What is your reason for visiting? Are you captivated by visions of never-ending neon, robots, sushi, toilets that can give your butt a perm AND a make-over? Do you imagine that Godzilla is waiting to drink sake with you in a ramen stand, killing time with a tentacle-porn comic? Don't be late - Japanese culture is all about being punctual! Thousands of years of unique history isolated on what is known as the "Galapagos Island of culture,' temples, ninjas, fashion, video games, real schoolgirls (and schoolboys) all await you! There is no way to cover everything in the land of the rising sun in one single trip, but with an itinerary like this, you will definitely get the taste of a lifetime.
The largest city in Japan and the world. Get a drink at the hotel bar where the film Lost in Translation takes place. Go shopping in the bleeding edge shops of youth fashion. Visit the mecca of all things manga, anime, or video game related. Take in the 2nd tallest building in the world. Get lost in an ocean of lights, sights, and people. Lose yourself in live music shows and some of the best clubs in the world. A big fan of Totoro? The Ghibili museum is in Tokyo. So are Disneyland and Disney Sea (only available in Japan). Eat sushi at the largest fish market in the world. You never have to sleep again.
The streets are an immaculate samurai movie backdrop. Walk with determination through tiny alleys drenched in thousands of years of history. Visit temples and search for peace in your heart. Stroll through bamboo forests. Hunt geishas at dusk as they tip-toe between the shadows. Witness "wabi-sabi." Take a shot at understanding the Japanese soul. Done with the classical? Check out the modern art scene which is also booming.
Get stuck behind leopard-print covered ladies yelling on their phones and standing on the wrong side of the escalators. Question if you are still in Japan. Go out. Live a little. Then live a lot. Check out a comedy show. Stay in a capsule hotel. Just 30 minutes away from Kyoto, but nothing could be more different - Kyoto protects the tradition and refinement of Japan while Osaka is everything raw and raucous.
Eat Kobe steak in Kobe. Enough said.
One of only two places in the history of the world to experience nuclear devastation, the memorial museum will both educate and move you. Visit the famous temple with the gate that levitates on the ocean a ferry skip away. Catch a Japanese baseball game (no one boos). Eat okonomiyaki.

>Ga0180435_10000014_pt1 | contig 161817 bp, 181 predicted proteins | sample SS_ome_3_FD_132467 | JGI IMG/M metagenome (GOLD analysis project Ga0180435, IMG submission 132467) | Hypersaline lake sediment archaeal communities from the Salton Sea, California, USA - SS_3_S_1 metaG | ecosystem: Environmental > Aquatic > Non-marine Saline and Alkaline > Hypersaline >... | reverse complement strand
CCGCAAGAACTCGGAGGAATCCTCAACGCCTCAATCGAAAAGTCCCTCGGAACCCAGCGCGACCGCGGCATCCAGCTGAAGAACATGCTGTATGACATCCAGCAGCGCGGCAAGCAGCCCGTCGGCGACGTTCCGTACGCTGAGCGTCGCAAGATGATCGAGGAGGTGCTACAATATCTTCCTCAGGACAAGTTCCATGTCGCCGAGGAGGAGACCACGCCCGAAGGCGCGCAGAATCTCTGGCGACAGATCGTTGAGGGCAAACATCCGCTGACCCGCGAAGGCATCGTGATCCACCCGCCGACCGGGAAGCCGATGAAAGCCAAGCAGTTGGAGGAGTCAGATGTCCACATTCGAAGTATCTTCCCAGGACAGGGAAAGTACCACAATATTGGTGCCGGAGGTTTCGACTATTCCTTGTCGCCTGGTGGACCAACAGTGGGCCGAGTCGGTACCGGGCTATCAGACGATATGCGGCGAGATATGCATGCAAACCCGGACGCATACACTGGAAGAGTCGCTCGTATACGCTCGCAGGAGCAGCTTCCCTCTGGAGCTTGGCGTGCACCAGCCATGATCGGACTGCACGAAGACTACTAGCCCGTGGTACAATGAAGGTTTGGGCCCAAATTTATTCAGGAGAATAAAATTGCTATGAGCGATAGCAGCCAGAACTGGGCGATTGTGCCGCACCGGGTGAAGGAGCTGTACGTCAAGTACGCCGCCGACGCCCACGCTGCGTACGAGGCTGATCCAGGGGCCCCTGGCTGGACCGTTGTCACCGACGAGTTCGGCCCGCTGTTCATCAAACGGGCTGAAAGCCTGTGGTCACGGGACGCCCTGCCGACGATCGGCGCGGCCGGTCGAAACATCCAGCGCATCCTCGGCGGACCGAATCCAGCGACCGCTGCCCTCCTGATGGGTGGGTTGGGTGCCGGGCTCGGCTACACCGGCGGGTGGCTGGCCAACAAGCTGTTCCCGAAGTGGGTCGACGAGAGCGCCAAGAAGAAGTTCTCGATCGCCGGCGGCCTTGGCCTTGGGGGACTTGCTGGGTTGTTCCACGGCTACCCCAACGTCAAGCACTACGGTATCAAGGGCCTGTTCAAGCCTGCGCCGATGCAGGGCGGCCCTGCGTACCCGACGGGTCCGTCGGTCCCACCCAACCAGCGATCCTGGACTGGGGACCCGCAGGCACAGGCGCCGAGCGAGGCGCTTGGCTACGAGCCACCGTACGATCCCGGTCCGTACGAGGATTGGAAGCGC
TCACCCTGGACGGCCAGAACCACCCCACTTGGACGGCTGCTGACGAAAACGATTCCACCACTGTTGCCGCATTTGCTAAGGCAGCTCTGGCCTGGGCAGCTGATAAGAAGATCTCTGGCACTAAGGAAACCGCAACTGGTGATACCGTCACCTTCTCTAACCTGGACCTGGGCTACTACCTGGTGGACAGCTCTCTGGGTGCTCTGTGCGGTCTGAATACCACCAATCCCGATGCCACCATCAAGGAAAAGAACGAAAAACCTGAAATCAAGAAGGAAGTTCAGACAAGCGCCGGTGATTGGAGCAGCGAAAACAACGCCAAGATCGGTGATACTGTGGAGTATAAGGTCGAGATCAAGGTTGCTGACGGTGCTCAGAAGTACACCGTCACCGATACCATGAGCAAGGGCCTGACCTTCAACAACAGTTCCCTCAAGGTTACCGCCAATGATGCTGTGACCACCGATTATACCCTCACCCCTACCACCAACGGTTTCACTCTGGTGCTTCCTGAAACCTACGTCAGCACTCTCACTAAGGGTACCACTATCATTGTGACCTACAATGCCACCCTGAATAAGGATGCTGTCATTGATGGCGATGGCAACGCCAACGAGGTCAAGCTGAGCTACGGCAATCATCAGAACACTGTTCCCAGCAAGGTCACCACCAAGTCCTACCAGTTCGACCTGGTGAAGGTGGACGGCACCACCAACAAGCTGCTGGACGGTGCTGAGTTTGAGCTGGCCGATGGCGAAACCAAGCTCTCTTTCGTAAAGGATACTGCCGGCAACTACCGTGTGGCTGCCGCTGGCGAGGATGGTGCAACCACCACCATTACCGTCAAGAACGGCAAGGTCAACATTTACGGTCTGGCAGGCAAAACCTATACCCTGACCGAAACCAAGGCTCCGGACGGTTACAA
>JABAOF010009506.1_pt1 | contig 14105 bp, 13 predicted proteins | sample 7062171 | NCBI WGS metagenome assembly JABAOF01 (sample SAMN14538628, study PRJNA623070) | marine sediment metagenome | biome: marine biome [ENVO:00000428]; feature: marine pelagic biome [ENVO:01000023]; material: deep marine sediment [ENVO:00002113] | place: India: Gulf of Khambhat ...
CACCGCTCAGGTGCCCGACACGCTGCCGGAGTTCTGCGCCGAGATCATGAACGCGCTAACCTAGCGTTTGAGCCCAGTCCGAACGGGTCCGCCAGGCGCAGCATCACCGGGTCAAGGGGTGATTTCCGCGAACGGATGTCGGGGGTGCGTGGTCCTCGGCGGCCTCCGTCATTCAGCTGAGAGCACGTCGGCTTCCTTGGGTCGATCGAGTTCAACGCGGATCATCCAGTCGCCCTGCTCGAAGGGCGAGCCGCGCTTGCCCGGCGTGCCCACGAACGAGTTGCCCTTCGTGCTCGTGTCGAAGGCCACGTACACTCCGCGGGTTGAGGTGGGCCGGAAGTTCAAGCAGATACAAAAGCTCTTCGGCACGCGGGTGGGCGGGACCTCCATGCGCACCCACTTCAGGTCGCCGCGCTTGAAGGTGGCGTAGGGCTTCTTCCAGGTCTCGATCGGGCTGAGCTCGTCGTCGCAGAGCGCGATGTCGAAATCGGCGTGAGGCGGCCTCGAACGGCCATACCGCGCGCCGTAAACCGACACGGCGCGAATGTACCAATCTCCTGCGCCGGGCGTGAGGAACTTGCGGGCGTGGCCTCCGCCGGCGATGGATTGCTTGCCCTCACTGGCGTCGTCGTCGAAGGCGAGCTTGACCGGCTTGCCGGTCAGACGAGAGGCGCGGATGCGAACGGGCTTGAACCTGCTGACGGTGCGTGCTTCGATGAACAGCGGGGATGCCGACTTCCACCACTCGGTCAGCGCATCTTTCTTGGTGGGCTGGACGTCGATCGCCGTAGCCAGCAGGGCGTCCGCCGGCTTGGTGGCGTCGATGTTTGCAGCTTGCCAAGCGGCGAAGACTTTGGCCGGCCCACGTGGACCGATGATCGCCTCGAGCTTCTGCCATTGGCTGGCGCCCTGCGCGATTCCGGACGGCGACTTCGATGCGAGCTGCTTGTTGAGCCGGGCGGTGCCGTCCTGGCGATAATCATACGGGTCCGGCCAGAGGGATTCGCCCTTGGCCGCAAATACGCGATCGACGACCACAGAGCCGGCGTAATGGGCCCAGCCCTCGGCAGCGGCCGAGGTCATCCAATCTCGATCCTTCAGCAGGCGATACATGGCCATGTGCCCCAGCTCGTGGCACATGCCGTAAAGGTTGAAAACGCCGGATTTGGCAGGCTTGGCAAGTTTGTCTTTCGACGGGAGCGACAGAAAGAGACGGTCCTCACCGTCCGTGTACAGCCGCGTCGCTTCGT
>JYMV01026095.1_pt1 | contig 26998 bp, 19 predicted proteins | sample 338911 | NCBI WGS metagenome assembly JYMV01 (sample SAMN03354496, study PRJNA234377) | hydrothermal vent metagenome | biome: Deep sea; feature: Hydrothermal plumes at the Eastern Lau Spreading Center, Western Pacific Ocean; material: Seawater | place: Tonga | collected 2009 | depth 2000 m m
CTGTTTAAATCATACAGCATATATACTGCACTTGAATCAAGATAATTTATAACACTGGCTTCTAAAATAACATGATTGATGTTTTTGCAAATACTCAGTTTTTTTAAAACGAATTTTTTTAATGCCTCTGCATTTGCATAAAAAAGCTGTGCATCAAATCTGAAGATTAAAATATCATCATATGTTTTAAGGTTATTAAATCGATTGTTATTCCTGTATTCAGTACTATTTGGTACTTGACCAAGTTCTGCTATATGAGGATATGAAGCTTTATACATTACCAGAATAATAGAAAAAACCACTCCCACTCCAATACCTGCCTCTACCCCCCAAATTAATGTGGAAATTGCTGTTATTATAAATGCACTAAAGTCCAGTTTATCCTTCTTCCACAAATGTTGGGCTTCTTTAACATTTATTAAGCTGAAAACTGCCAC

Located on the most southern of the main islands, take in some southern hospitality, as it thrives here. This is the city of ramen, so eat it everywhere - on the streets and in the shops. Soak in nature in the natural volcanic hotsprings this island is known for. Venture forth to surrounds for exotic culinary adventures (if you dare) such as blowfish and raw horse sashimi.
I truly believe in the positive transformation that travel, new cultural experiences, and unexpected inspirations can bring about for yourself, those around you, and the world. I have never felt more alive than surfing the currents of happenstance and joyous surprises, collecting stories and photos on once-in-a-lifetime journeys to breathtaking locales (www.flickr.com/itswenson). I hope to do my part in helping you feel as good as I've experienced first-hand through the design of unforgettable custom journeys! I worked and lived in Japan, traveling Asia for 6 years (originally planned to just go for a year and pay off a credit card). A cultural anthropologist at heart, I earned a Master's degree in Japanese Sociology and became fluent in the language while abroad. In addition to a familiarity with travel logistics and the physical terrain, I also have deep insight into customs, religious and cultural significances, as well as your relation to it as a visitor. I've journeyed into all the major countries of Eastern and Southeast Asia as well, and can help plan multi-destination itineraries. I understand regional differences and cross-country intricacies. Lastly, I am also well-versed in anything to do with Taiwan, having lived there briefly and being Taiwanese by culture. Please say "Hello" and ask me questions! ------- "Don't ask what the world needs. Ask what makes you come alive, and go do it. Because what the world needs is people who have come alive." ~ Howard Thurman, (1900-1981) minister, educator, civil rights leader Full profile ⋅ Leave a Review
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